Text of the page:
"More and more Swiss want to work remotely from abroad"

Employers need to adjust to changes in employees' lifestyles, including the growing trend of telecommuting and working from abroad. However, the legal and administrative risks associated with this practice often act as a deterrent for employers. Insights below from Isabelle Wildhaber, a specialist in commercial and digital law.

While in-person work has become commonplace once again in the country, remote work from abroad has continued to gain traction in Switzerland since the pandemic. Specializing in cybersecurity, the SME Redguard offers this opportunity to its 80 employees for four to six weeks annually. For its founder, Sven Vetsch, this option allows him to blend his passion for travel with his commitment to a thriving business. Major corporations like insurer AXA have also chosen to formalize and regulate this practice.

This emerging trend presents both an opportunity and a challenge for businesses. On one hand, allowing employees to occasionally work remotely from abroad can be a valuable asset in attracting and retaining top talent, especially in sectors experiencing a shortage of skilled workers. On the other hand, implementing this option requires employers to address numerous issues, including tax obligations, affiliation with social insurance, and immigration status, which can be daunting. Isabelle Wildhaber, Professor of Private and Commercial Law at the University of St. Gallen and founder of the start-up Vamoz, a software as a service platform providing specialized assistance and advice to enable remote work abroad, sheds light on the implications of this practice for companies.

Why should an employer allow their employees to work remotely from abroad?

Isabelle Wildhaber: There's a rising demand for remote work from abroad in Switzerland, even among companies that haven't officially adopted this option for their employees. Employers can't easily overlook this trend, particularly in sectors facing a shortage of skilled workers. For instance, companies in the IT sector employ profiles that are relatively scarce and prone to switching employers. Offering them the chance to work remotely from abroad proves to be an effective means of both attracting and retaining talent.

What are the main motivations driving employees to request such an opportunity?

Wildhaber: It's becoming increasingly common to take advantage of this opportunity to extend a stay after a vacation (referred to as a "workation," a blend of "work" and "vacation") or simply to spend the winter in a region with a tropical climate. Some countries in the South have recognized this trend and seek to benefit from it by offering special immigration statuses for these "digital nomads." However, the idealized image of the digital nomad in shorts at a beach resort doesn't represent the majority of cases. We find that requests made to employers are often tied to the personal and family situations of the employees. Many of them have relatives abroad and want to leverage this geographical flexibility to care for elderly parents or to be closer to their family during school holidays, for instance.

Some companies opt not to take a definitive stance on the matter or prohibit the practice altogether to safeguard against potential administrative and legal risks. Is this a prudent decision?

Wildhaber: Employers cannot afford to ignore this emerging issue, and outright prohibition carries its own risks. Not only would it diminish the company's appeal in the recruitment market, but it's also doubtful whether it would effectively prevent employees from working abroad. They might work from abroad secretly. This could lead to problematic situations. In fact, even if a company is unaware of its employee's work from abroad, it would still be held accountable for its irregular situation if authorities were to discover it.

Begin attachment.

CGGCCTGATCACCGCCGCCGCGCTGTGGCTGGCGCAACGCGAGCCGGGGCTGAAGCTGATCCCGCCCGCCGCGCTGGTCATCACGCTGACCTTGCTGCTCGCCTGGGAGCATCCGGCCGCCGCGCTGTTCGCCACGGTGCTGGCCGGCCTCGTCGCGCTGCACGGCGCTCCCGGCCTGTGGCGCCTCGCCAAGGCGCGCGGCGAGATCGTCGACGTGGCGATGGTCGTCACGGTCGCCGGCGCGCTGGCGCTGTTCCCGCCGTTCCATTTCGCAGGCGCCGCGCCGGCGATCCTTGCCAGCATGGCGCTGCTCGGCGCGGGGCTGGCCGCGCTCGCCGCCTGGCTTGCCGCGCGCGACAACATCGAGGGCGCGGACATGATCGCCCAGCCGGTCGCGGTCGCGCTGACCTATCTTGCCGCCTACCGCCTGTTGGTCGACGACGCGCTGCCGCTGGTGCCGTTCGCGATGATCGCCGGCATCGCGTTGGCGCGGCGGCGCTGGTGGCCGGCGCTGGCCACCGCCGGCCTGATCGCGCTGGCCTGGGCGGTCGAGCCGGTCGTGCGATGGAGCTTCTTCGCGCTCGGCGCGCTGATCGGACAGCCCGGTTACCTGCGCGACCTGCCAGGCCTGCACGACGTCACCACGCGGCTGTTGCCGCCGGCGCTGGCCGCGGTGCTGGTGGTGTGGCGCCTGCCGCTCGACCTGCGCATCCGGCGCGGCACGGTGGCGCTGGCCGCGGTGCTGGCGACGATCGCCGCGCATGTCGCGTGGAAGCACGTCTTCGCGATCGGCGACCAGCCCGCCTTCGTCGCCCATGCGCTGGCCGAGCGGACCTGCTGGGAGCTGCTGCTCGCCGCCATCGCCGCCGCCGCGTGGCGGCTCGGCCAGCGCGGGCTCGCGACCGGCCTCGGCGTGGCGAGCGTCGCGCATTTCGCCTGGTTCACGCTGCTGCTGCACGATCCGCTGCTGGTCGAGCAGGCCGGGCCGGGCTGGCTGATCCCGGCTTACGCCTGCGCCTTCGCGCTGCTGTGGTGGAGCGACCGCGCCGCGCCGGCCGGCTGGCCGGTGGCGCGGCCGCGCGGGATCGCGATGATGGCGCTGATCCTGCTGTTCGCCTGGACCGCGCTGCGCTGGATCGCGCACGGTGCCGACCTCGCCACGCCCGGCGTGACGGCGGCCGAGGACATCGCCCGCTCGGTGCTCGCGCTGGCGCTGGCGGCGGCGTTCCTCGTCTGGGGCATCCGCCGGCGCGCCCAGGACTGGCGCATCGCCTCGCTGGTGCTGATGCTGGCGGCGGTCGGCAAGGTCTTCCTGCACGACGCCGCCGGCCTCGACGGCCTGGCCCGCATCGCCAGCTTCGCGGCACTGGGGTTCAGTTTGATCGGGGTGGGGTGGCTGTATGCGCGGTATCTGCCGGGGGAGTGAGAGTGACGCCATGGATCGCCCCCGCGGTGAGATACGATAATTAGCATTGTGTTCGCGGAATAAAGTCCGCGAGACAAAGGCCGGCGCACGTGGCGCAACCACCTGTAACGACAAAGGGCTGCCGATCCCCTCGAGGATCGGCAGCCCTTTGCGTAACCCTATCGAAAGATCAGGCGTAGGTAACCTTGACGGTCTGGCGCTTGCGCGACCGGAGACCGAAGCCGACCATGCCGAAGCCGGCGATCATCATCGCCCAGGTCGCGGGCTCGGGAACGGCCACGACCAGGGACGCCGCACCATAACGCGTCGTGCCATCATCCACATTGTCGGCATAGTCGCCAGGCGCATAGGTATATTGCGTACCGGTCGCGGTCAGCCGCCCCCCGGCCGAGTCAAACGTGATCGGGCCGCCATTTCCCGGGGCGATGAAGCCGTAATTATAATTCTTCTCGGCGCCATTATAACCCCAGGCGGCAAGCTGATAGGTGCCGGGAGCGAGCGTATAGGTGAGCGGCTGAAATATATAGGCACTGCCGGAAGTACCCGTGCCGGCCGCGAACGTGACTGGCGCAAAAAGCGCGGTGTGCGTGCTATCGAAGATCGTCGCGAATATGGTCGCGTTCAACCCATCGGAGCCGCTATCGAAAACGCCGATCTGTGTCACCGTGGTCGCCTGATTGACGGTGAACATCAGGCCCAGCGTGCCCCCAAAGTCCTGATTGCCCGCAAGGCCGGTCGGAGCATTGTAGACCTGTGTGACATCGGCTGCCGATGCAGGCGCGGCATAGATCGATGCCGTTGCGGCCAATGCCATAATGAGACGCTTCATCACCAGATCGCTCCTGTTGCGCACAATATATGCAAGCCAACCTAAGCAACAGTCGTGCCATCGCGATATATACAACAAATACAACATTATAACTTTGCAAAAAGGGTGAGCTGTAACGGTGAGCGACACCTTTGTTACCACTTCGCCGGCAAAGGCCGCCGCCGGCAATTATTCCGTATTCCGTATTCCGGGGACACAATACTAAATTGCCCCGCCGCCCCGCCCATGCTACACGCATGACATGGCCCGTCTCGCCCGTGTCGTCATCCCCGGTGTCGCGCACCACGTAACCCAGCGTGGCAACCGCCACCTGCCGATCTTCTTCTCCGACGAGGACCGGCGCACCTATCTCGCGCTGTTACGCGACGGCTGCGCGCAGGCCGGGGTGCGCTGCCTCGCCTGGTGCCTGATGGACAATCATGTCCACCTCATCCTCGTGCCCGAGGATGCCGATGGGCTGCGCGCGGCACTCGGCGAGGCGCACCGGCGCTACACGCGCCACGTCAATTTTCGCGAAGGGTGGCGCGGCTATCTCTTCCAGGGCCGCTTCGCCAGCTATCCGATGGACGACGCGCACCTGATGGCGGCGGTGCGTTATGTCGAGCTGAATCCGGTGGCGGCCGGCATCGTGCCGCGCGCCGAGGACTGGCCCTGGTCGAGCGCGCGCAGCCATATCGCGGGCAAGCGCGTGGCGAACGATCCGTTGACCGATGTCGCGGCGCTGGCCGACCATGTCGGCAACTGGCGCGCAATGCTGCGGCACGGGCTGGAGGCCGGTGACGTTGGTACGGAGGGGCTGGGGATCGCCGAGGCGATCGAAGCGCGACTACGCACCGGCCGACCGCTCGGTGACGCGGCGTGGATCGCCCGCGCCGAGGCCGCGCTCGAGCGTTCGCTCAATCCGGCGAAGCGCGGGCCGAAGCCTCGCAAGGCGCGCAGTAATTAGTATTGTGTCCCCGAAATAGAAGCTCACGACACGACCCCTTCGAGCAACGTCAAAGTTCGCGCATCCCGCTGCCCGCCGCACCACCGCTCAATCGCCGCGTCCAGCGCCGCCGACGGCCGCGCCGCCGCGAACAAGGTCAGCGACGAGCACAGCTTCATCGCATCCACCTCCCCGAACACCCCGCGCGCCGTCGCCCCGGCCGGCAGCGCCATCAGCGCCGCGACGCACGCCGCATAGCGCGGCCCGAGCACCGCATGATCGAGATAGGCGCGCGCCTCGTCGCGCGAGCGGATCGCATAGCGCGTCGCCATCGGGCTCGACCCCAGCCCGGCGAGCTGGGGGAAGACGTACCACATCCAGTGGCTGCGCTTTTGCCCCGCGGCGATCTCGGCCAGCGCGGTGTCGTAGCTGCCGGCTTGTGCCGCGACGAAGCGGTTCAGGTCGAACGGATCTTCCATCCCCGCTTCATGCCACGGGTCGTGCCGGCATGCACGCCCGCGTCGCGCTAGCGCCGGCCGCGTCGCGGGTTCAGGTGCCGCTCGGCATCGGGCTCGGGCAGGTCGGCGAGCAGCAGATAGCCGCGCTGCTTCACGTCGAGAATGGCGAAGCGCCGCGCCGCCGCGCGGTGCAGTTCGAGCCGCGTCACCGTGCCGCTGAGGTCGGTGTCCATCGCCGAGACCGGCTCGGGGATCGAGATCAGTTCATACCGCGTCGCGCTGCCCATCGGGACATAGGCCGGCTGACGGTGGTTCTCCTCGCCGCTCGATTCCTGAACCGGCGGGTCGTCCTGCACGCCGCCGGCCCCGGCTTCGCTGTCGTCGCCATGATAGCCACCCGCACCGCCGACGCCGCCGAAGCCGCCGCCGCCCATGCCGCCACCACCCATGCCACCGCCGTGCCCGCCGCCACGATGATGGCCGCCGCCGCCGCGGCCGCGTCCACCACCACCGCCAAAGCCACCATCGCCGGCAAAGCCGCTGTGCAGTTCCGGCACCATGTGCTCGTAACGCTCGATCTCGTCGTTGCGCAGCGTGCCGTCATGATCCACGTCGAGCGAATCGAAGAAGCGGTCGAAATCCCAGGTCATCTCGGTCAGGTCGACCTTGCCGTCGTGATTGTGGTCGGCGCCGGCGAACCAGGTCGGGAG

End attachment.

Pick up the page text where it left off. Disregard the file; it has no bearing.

What is the best way to regulate remote work from abroad?

Wildhaber: The key challenge lies in finding a balance between flexibility and stability. Nowadays, there are consultancy services and specialized automated platforms, such as Vamoz, that assess the risks associated with each request on a case-by-case basis while guiding employees through the process.

Another approach is to adopt a standardized solution instead of evaluating each case individually, such as allowing, for example, 20 days of remote work per year within the European Union (EU) or a member country of the European Free Trade Association (EFTA). However, even in the case of short-term work within the EU/EFTA, there are potential risks arising related to immigration status or insurance that cannot be disregarded. Therefore, it's preferable to conduct a case-by-case evaluation.

Many professions lack access to this decisive benefit. How can employers address this disparity?

Wildhaber: There is indeed a risk of creating a two-tiered system. Especially in the industrial sector, remote work is often impossible for many. Rather than preventing employees who can work remotely from doing so, it would be more beneficial to offer alternative advantages to those who cannot, in order to maintain a sense of fairness.



Isabelle Wildhaber, co-founder of the Law&Tech Lab at the University of St. Gallen

Isabelle Wildhaber, holding degrees in law from the University of Basel, Harvard, and Zurich, has been a professor of private and commercial law at the University of St. Gallen since 2010. She notably co-founded the Law&Tech Lab, an interdisciplinary research group dedicated to digital law. In parallel, in 2022, she founded Vamoz, a start-up providing legal and practical advice to companies seeking to implement remote work from abroad.

Last modification 15.05.2024

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